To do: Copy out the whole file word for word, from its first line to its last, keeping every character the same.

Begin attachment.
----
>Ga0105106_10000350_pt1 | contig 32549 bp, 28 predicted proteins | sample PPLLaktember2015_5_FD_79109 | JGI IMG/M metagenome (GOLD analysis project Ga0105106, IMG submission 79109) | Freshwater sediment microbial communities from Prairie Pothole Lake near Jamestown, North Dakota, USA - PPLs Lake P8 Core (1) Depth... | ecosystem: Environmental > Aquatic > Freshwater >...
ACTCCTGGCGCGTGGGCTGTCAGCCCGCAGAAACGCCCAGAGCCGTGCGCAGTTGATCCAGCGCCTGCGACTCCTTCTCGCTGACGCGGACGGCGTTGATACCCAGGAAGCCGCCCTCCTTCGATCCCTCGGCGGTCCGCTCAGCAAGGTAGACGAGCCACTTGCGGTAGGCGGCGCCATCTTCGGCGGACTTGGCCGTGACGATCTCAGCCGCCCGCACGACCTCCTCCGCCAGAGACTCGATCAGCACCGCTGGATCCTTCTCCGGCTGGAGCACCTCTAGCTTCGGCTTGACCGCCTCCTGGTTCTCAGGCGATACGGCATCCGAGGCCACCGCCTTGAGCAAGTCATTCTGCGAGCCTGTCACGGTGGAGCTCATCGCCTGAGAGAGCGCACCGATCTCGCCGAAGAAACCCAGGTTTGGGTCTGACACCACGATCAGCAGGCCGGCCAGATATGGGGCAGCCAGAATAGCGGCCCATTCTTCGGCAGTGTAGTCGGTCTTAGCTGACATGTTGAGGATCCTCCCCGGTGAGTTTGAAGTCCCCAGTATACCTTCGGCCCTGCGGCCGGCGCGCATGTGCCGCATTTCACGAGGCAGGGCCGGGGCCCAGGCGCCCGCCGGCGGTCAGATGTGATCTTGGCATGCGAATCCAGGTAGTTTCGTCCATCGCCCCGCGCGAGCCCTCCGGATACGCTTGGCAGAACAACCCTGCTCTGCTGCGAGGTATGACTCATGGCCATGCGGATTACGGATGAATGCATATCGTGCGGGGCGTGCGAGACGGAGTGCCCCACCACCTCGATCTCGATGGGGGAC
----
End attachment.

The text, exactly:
>Ga0105106_10000350_pt1 | contig 32549 bp, 28 predicted proteins | sample PPLLaktember2015_5_FD_79109 | JGI IMG/M metagenome (GOLD analysis project Ga0105106, IMG submission 79109) | Freshwater sediment microbial communities from Prairie Pothole Lake near Jamestown, North Dakota, USA - PPLs Lake P8 Core (1) Depth... | ecosystem: Environmental > Aquatic > Freshwater >...
ACTCCTGGCGCGTGGGCTGTCAGCCCGCAGAAACGCCCAGAGCCGTGCGCAGTTGATCCAGCGCCTGCGACTCCTTCTCGCTGACGCGGACGGCGTTGATACCCAGGAAGCCGCCCTCCTTCGATCCCTCGGCGGTCCGCTCAGCAAGGTAGACGAGCCACTTGCGGTAGGCGGCGCCATCTTCGGCGGACTTGGCCGTGACGATCTCAGCCGCCCGCACGACCTCCTCCGCCAGAGACTCGATCAGCACCGCTGGATCCTTCTCCGGCTGGAGCACCTCTAGCTTCGGCTTGACCGCCTCCTGGTTCTCAGGCGATACGGCATCCGAGGCCACCGCCTTGAGCAAGTCATTCTGCGAGCCTGTCACGGTGGAGCTCATCGCCTGAGAGAGCGCACCGATCTCGCCGAAGAAACCCAGGTTTGGGTCTGACACCACGATCAGCAGGCCGGCCAGATATGGGGCAGCCAGAATAGCGGCCCATTCTTCGGCAGTGTAGTCGGTCTTAGCTGACATGTTGAGGATCCTCCCCGGTGAGTTTGAAGTCCCCAGTATACCTTCGGCCCTGCGGCCGGCGCGCATGTGCCGCATTTCACGAGGCAGGGCCGGGGCCCAGGCGCCCGCCGGCGGTCAGATGTGATCTTGGCATGCGAATCCAGGTAGTTTCGTCCATCGCCCCGCGCGAGCCCTCCGGATACGCTTGGCAGAACAACCCTGCTCTGCTGCGAGGTATGACTCATGGCCATGCGGATTACGGATGAATGCATATCGTGCGGGGCGTGCGAGACGGAGTGCCCCACCACCTCGATCTCGATGGGGGAC